• Impingement freezing, which is a technology well-suited for fish fillets, involves blasting the top and bottom surfaces with high-velocity air jets. The turbulence created by the streams of air surrounding the fish allows for more efficient heat exchange and quicker freezing time. Faster freezing times result in smaller ice crystals, which is key to decreasing cellular damage in food products. And since food tissue damage can be caused by the expansion in volume of water as it freezes at atmospheric pressure, this can greatly impact texture and taste.

Michael Kohan, seafood technical director of the Alaska Seafood Marketing Institute, stresses the importance of freezing seafood properly during harvest: "Freezing techniques for seafood can enhance the overall quality by preventing protein denaturation, lipid oxidation, and the formation of large ice crystals that can rupture cell walls in fish tissue and promote further moisture loss, and therefore freezer burn and off-flavors. By freezing seafood directly after harvest, the (Alaska) seafood industry is able to preserve the flavor, texture and nutrient content at the peak of quality."

Many innovative technologies are still in the research and development phase, and while some are competitive on quality or cost, the frozen food industry is still concerned about whether consumers will buy. Fortunately, there is an observed growth trend in the frozen food sector, with busy millennials helping to fuel a greater demand for frozen convenience.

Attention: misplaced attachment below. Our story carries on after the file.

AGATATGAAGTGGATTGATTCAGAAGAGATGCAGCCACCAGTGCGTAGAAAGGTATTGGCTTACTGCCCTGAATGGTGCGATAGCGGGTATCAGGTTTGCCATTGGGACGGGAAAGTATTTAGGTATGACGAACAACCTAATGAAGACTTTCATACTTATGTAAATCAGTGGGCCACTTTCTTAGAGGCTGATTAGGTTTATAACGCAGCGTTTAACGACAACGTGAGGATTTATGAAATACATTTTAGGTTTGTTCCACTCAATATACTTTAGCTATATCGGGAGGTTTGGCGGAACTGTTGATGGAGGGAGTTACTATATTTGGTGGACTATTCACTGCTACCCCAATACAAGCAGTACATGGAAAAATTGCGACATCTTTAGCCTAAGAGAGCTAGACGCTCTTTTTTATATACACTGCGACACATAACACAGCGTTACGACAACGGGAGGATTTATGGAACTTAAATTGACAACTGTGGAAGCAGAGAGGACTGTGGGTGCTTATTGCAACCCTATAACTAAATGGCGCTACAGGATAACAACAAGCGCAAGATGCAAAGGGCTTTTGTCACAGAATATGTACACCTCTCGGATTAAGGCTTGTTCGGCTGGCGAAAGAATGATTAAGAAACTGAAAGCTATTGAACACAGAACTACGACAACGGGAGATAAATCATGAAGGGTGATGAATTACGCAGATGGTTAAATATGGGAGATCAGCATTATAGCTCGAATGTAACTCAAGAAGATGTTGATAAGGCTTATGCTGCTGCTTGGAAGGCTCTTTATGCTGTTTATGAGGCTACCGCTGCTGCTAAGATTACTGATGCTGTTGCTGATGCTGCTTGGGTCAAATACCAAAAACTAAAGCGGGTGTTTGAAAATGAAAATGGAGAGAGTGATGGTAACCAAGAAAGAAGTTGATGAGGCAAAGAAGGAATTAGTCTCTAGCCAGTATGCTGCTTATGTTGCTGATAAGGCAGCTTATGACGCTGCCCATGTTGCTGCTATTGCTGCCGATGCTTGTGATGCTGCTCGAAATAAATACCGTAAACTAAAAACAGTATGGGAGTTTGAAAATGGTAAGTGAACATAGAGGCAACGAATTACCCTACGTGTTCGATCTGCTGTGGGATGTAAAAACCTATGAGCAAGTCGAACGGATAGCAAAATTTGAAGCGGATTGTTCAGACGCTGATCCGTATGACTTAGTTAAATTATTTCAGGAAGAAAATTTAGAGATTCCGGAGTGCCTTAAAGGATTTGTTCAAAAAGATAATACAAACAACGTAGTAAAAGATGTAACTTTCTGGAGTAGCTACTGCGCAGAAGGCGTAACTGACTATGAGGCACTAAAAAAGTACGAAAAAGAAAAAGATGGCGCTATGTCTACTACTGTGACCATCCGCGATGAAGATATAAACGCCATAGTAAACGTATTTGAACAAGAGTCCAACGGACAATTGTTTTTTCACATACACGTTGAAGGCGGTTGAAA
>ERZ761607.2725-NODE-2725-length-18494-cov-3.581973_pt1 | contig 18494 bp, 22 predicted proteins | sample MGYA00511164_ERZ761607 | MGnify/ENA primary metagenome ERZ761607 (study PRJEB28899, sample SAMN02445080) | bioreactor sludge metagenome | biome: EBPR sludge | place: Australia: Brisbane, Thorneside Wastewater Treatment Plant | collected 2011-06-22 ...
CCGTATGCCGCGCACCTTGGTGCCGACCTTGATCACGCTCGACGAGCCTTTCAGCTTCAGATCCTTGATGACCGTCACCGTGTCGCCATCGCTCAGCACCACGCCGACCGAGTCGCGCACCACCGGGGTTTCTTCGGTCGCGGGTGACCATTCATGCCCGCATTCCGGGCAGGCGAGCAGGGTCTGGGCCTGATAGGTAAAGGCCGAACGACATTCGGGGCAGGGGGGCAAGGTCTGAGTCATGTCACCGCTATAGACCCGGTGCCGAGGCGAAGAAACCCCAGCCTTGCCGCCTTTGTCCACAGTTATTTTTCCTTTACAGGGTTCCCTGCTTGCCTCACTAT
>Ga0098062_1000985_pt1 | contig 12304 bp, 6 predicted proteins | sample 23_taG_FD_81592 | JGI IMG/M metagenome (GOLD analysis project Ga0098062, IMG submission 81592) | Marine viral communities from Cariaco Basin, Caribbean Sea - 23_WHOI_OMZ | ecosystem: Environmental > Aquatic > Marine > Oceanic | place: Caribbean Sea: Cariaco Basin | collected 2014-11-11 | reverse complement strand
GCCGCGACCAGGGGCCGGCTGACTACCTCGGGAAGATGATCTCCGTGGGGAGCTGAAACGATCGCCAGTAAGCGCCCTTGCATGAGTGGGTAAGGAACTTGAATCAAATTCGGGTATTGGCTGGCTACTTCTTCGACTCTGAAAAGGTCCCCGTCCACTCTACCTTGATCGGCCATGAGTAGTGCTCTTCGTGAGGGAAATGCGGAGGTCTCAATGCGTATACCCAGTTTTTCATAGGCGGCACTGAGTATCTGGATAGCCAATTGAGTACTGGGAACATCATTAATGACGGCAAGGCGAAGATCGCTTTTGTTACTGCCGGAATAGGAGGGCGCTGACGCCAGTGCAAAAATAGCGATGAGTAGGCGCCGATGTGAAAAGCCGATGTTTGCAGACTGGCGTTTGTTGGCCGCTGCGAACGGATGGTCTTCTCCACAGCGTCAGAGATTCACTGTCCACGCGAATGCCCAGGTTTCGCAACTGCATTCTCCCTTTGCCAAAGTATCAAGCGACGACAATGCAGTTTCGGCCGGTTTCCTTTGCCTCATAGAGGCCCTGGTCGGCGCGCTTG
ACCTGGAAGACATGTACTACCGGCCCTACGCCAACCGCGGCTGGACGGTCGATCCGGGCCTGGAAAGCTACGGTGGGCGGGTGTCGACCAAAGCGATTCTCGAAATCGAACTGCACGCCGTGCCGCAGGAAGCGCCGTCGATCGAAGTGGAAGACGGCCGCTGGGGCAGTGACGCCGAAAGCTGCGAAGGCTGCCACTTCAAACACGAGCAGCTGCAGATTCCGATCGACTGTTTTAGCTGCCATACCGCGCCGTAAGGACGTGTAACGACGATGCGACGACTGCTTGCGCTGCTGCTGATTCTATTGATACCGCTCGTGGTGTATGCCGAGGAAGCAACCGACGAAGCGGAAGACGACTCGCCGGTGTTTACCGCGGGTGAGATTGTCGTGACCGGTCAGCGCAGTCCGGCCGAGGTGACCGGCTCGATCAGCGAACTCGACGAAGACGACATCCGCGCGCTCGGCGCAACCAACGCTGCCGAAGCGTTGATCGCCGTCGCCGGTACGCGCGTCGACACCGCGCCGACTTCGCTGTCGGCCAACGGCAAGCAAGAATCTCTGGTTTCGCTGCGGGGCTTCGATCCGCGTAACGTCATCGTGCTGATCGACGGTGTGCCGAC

Photo: Corey Arnold, Alaska Seafood Marketing Institute

Photo: Corey Arnold, Alaska Seafood Marketing Institute

Proponents of the Gourmet Frozen Movement

Chicago-based Wixter Market, the only seafood market in the U.S. promoting 100 percent frozen fish, sells a variety of frozen seafood from around the world and specializes in super-frozen sashimi-grade fish. Nearly all their product has been harvested, portioned out, and flash-frozen at -18 degree Celsius within three days, and most of their super-frozen products are frozen within 24 hours.

“The whole goal is to get people to eat more seafood,” says owner Max Mixter. “I want to make it delicious, convenient, affordable and sustainable.”

Perhaps one of the most interesting examples of where these freezing technologies can really make a difference is in the sushi industry, where traditionally sushi-grade fish needs to be flown in fresh, sometimes all the way from Japan. Google Food has a strict no air-freighted seafood policy for all Google campuses, which has limited the serving of some types of sushi. Recently, a unique partnership was established between Google Food; Off the Grid, a Bay Area–based food truck company that creates food truck concepts and uses them to serve Googlers,; and Uoriki, a Japanese seafood company that has been one of the pioneers in freezing technology. Through this partnership, Off the Grid launched “Electric Sushi,” which serves sushi-grade fish that has been frozen and sent via container ship from Japan.
 
While there has been a stigma associated with frozen food in years past, the frozen food category is experiencing volume growth for the first time in years. With the environmental costs of flying food and the food waste implications, socially-conscious consumers will likely continue to drive this growth as the stigma begins to fade away. In addition, as technology continues to improve and become more accessible, the possibilities to support more types of developing world seafood products will also become more possible, expanding our options in the frozen case and opening up a whole new menu of opportunities.

Laura PeetComment